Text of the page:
NABsys Secures $4M First Round to Develop Electronic DNA Sequencing

Xconomy Boston — 

NABsys, a Providence, RI-based startup focused on advanced DNA sequencing technology, has raised $4 million in a Series A round of financing intended to help it develop a novel approach of using electronics to potentially sequence the human genome quicker and less expensively than available methods. The firm, which was expected to reveal the closing of the new financing this morning, is among a host of companies and academic groups around the world in hot pursuit of transforming the historically time-consuming and costly process of sequencing DNA into methods that make the technology fast and cheap enough to be used more routinely in healthcare.

Providence venture firm Point Judith Capital led the new round, which included investments from previous seed-round backers such as the Slater Technology Fund, a state of Rhode Island-funded venture group, according to NABsys. As part of the financing, Gina Raimondo, a general partner at Point Judith, is joining the board of directors at NABsys. The infusion of private capital also builds on more than $1 million in grant funding the startup and its inventors at Brown University were awarded in 2007 from the National Institutes of Health’s National Human Genome Research Institute.

A major theme in the field of genetic sequencing has been to reduce the cost of sequencing an entire genome to $1,000—a scientific goal that’s been dubbed the “$1,000 Genome.” In New England, firms such as Cambridge, MA-based Helicos BioSciences (NASDAQ:HLCS) and Roche-owned 454 Life Sciences, of Branford, CT, have already commercialized sequencing machines that have helped close part of the gap between a whole-genome sequencing cost of more than a $1 million just several years ago to the $1,000 goal. Helicos, for example, says its machines can sequence an entire genome for less than $100,000. Now NABsys aims to close the gap even further—and even eclipse the $1,000 target with a sequencing system that could potentially sequence a person’s DNA for less than $100 in under an hour, company president and CEO Barrett Bready tells me.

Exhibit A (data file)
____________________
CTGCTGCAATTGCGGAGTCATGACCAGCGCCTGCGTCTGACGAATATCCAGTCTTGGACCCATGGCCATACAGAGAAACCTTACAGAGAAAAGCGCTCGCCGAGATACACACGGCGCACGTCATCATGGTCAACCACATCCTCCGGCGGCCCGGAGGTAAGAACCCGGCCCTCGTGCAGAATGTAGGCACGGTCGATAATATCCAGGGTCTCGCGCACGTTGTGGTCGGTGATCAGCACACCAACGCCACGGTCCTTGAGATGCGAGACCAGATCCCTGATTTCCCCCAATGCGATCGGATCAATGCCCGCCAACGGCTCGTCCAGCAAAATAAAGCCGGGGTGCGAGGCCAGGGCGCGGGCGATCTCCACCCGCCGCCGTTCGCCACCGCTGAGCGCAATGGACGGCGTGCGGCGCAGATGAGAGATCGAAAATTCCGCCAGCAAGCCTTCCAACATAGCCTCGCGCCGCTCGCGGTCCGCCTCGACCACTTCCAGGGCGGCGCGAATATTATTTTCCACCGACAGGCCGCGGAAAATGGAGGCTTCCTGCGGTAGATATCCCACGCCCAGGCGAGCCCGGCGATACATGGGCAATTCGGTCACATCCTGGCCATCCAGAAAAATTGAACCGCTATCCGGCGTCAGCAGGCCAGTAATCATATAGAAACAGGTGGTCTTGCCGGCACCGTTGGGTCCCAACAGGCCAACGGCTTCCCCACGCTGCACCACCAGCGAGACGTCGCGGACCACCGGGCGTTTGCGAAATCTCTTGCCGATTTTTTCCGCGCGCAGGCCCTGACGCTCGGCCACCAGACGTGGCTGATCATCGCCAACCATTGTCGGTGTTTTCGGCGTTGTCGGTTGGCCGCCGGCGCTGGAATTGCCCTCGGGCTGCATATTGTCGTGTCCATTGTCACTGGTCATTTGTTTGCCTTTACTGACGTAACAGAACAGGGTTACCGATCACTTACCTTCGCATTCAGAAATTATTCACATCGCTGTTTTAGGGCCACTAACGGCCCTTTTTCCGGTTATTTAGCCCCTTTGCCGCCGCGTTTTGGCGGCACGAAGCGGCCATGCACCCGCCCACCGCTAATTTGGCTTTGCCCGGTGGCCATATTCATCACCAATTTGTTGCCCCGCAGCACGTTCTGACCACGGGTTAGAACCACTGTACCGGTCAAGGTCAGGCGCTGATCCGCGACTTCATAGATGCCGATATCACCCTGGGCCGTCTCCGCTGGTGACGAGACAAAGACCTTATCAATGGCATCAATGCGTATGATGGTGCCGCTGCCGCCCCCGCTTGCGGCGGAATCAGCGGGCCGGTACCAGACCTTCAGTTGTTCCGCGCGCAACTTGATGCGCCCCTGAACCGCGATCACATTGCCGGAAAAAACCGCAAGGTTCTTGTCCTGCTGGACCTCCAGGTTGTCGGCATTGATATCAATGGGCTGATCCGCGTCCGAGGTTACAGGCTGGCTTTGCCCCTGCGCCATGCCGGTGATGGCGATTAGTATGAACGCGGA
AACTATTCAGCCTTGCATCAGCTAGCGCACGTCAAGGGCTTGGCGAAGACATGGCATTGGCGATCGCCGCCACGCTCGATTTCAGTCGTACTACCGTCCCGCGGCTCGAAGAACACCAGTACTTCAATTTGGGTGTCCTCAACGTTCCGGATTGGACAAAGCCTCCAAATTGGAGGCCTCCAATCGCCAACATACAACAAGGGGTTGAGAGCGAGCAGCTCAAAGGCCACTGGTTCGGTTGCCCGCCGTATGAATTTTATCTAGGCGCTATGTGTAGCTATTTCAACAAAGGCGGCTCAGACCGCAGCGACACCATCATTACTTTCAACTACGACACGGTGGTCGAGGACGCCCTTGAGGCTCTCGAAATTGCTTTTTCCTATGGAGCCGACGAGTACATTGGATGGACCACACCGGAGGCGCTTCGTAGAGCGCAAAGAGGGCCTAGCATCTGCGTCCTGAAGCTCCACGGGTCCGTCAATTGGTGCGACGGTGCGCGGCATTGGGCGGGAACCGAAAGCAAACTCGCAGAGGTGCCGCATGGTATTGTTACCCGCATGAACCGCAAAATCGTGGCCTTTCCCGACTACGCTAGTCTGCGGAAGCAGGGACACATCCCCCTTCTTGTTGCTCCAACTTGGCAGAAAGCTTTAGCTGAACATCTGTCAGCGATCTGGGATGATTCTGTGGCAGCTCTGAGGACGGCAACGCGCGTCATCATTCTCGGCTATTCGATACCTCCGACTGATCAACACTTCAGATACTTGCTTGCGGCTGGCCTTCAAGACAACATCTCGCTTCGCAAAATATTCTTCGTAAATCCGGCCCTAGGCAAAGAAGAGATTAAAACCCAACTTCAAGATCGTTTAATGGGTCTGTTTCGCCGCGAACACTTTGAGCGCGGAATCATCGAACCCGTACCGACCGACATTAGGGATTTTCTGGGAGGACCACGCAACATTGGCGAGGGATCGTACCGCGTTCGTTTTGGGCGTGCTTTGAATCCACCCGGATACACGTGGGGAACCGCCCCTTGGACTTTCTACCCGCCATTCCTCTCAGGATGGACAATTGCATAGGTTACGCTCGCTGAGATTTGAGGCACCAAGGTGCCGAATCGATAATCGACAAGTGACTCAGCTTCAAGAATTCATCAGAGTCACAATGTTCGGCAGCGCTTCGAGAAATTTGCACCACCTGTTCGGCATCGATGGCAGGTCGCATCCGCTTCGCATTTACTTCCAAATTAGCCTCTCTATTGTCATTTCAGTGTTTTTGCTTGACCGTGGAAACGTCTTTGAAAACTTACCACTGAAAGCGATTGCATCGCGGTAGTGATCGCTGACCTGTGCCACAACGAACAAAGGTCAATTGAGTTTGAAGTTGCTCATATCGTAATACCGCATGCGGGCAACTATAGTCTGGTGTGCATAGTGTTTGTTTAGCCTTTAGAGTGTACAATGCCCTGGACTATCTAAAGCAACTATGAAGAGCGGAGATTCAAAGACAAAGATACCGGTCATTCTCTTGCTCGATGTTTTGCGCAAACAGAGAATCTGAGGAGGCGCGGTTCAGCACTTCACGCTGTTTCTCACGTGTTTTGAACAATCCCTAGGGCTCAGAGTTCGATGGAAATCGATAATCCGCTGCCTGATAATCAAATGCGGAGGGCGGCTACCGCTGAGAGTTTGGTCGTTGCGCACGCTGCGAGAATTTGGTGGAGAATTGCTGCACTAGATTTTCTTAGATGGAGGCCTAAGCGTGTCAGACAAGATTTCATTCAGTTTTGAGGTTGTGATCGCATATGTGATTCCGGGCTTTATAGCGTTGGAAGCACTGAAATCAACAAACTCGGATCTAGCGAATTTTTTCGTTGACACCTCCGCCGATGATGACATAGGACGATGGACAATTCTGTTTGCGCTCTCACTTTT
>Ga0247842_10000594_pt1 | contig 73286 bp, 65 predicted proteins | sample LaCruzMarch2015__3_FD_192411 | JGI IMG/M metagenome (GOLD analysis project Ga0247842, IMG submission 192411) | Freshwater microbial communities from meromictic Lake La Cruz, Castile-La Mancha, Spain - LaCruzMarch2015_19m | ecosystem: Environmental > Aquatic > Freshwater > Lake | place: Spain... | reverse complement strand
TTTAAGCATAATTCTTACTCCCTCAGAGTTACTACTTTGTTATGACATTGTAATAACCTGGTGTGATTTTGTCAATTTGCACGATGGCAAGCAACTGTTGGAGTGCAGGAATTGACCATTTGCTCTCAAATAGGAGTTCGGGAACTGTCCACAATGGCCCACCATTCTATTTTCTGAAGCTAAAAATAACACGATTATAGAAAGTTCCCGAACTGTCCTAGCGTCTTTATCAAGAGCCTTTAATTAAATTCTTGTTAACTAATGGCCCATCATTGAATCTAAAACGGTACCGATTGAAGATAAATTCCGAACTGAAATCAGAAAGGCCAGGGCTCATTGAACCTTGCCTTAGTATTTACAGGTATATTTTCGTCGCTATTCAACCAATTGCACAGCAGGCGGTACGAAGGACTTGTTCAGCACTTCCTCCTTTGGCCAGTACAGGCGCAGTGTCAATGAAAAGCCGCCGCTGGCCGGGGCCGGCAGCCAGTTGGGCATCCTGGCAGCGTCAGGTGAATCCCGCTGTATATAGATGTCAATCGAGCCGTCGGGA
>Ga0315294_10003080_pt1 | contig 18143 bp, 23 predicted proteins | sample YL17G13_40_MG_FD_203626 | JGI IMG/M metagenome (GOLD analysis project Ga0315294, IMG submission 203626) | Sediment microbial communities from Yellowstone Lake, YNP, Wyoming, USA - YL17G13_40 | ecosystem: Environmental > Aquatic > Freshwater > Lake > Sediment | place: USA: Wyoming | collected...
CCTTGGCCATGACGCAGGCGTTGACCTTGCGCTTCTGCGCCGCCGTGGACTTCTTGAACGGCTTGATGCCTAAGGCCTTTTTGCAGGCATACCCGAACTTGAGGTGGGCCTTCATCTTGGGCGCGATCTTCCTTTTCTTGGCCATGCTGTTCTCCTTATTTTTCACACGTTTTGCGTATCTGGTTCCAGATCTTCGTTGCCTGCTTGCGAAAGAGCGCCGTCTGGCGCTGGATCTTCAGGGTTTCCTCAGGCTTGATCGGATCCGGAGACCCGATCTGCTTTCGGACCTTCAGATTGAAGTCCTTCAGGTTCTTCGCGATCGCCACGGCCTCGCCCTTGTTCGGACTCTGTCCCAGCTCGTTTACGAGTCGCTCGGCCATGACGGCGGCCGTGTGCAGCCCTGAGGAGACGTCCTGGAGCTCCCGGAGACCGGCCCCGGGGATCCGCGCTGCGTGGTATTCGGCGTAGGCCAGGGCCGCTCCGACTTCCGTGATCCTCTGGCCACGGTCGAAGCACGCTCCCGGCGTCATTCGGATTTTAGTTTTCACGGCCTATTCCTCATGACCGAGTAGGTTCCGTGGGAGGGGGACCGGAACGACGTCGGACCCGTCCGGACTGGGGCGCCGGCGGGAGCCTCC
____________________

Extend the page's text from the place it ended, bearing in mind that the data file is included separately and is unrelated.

“All of the stuff that we are doing here is with an eye toward having a clinically relevant tool,” Bready says. “In our minds, that means something with the speed and cost to be used routinely in clinical care, but most importantly the accuracy.”

NABsys calls its approach “electronic, solid-state DNA sequencing.” In the process, DNA fragments are supposed to flow into nano-sized pores in a silicon chip. As the molecules of DNA pass through the pores, the system detects changes in the electrical current caused by probes attached to the DNA. The company is developing algorithms to reconstruct the data, generated from the electronic detection of multiple DNA fragments, into the sequence of a whole genome. (NABsys shows how the technology works in two videos found on its website.)

Many commercial sequencing systems rely on optical readings to record the sequence of DNA. Yet NABsys believes that the use of electronic detection will produce more accurate information because electronic detection is inherently more sensitive than optical detection, Bready says. Another potential advantage of the NABsys technology, he notes, is that it does not require polymerase enzymes and other materials that can drive up the cost and impact the accuracy of sequencing. The solid-state element of the technology involves the use of materials and fabrication methods already developed for the semiconductor industry, according to the company.

Still, NABsys is currently working on its first prototype, and Bready says that the system is two years away from commercial research use. In a clinical setting, potential uses of the technology could include informing doctors which treatments are likely to be effective in certain patients, given what is known about a patient’s genetics.

“Solid-state, nanopore technology theoretically sounds to be a wonderful solution in many regards, [but] the question is can they get it working fully,” says Marc Hodosh, president of the TEDMED healthcare conference (and an Xconomist), who previously ran the $10 million Archon X-Prize for Genomics. Nevertheless, he says, “I think these guys [at NABsys] are still very much in the race for the ultimate price point and speed at which we would like to be able to conduct genomic research and the ability to have individuals have their [DNA] sequenced as well.”

NABsys, founded in 2004 by Brown physics professor Xinsheng Sean Ling, has had a relatively long journey to its first-round financing. Bready explains that the development of the sequencing technology was accelerated after the firm acquired sequencing startup GeneSpectrum in 2007. In the deal, NABsys gained access GeneSpectrum’s hybridization technology (which involves attaching probes to the DNA molecules) and its algorithms used to reconstruct the DNA sequence, he says. Also, GeneSpectrum co-founder John Oliver joined NABsys as vice president of research and development, and has helped advance the technology to a stage at which venture investors are willing to support the company.

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